3 things to know about international investing and currency

As we enter another year of volatility and a strong dollar, we explore a new way to hedge for currency risk in your international investments.

While investing internationally is important to having a diversified portfolio, it’s not likely to get any easier this year. As world monetary policy continues to diverge — in other words, Europe and Japan remain committed to rock bottom interest rates while the U.S. Federal Reserve raises ours — expect currencies to continue their bumpy ride.

Looking at volatility in the past year on the DXY index, which is a measure of the value of the U.S. dollar relative to a basket of major foreign currencies, we’ve seen an increase from 6% to 12%. And it’s becoming increasingly difficult to predict whether it will go up or down.

currency volatility on the rise dxy

In The BlackRock List, we describe why we believe the U.S. dollar will remain strong in 2016 amid global market volatility. While we see potential opportunities abroad, we suggest that American investors think about how to mitigate currency risk in their overseas investments.

Zigging When You Should Be Zagging

What you see above relates directly to your international portfolio returns, because when you invest in a foreign market, you are usually also investing in that foreign currency. Think of it as a simple equation:

currency investing equation

This equation tells us that exchange rate movements have the potential to either add to the returns in a portfolio or diminish them — and in the worst case scenario, they may even lead to losses.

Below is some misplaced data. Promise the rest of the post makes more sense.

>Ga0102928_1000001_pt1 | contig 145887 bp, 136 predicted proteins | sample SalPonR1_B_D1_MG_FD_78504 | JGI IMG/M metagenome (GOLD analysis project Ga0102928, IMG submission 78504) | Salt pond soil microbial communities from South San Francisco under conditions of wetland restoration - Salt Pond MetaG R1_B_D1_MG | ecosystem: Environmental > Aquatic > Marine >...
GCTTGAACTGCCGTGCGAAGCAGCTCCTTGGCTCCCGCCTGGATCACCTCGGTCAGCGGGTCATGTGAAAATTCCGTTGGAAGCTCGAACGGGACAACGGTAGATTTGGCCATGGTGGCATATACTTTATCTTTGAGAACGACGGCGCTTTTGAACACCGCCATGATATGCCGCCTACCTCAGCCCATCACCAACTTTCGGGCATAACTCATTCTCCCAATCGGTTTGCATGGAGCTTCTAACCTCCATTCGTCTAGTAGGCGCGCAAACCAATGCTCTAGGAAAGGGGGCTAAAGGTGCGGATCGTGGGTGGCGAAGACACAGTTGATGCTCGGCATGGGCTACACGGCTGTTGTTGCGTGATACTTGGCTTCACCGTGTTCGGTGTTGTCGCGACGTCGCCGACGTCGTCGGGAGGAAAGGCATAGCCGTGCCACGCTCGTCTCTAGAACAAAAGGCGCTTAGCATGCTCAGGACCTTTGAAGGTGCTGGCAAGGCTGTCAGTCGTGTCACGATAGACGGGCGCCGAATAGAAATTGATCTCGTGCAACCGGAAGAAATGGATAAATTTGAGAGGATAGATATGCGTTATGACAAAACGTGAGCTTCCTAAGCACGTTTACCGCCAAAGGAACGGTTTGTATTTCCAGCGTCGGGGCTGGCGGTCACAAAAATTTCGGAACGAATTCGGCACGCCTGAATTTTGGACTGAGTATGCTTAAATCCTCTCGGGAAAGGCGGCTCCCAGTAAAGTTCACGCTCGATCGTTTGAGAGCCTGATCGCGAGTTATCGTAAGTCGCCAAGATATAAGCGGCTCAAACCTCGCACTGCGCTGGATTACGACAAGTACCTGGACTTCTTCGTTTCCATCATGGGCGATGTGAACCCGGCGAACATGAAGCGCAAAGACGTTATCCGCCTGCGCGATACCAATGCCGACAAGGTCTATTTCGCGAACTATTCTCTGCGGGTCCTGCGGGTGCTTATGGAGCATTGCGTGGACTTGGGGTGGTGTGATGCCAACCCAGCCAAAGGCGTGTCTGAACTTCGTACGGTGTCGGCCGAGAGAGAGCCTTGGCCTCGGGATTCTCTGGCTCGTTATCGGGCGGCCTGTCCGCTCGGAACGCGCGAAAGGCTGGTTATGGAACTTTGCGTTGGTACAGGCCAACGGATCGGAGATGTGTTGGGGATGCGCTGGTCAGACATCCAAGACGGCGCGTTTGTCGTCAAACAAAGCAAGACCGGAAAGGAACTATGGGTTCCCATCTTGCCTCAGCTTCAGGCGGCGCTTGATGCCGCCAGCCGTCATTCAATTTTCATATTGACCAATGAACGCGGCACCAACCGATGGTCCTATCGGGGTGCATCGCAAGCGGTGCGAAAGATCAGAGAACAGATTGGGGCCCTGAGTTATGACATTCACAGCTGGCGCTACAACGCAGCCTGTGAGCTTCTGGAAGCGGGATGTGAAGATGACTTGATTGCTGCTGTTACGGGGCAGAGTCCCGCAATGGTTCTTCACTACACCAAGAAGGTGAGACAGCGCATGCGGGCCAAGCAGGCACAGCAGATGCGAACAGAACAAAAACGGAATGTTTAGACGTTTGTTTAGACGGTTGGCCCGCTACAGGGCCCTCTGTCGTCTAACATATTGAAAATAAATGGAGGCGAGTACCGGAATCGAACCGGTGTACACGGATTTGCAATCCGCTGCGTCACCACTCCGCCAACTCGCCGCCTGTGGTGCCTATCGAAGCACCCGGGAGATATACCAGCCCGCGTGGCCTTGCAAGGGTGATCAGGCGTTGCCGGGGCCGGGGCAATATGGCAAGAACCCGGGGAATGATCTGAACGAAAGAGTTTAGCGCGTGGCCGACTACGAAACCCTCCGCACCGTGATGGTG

Last fall, I shared considerations for building a currency hedged strategy. Being hedged — or basically taking the exchange rate effect out of the equation — at the right times can really make a difference in the performance of your portfolio.

The truth is that timing currency movements is not an easy task, and data shows us that investor decision-making often lags market developments. In other words, many investors often buy and sell at the wrong times. This can happen in any part of the market, not just with currencies. However, the volatility inherent in currencies makes it critical to make the right decision at the right time. Take a look at the disconnect between the strength of the U.S. dollar v. the Japanese yen and flows into currency hedged funds since April 2014.

currency hedged fund flows and market timing

So, the real question is whether you feel confident in your ability to predict currency movements in an increasingly volatile world. If the answer is yes, then using traditional fully hedged exchange traded funds (ETFs) may be the right tool for targeting specific short-term opportunities or seeking to take currency entirely out of the equation.

If the answer is no, then the new iShares adaptive currency hedged ETFs may provide a good solution for longer-term allocations to developed international markets, Europe and Japan. With these ETFs, investors don’t need to figure out when and how much to hedge foreign markets as they are designed to dynamically adjust to changing currency environments. They take the guesswork out of managing a currency hedge in your portfolio, freeing up your time and effort to focus on other areas of your portfolio.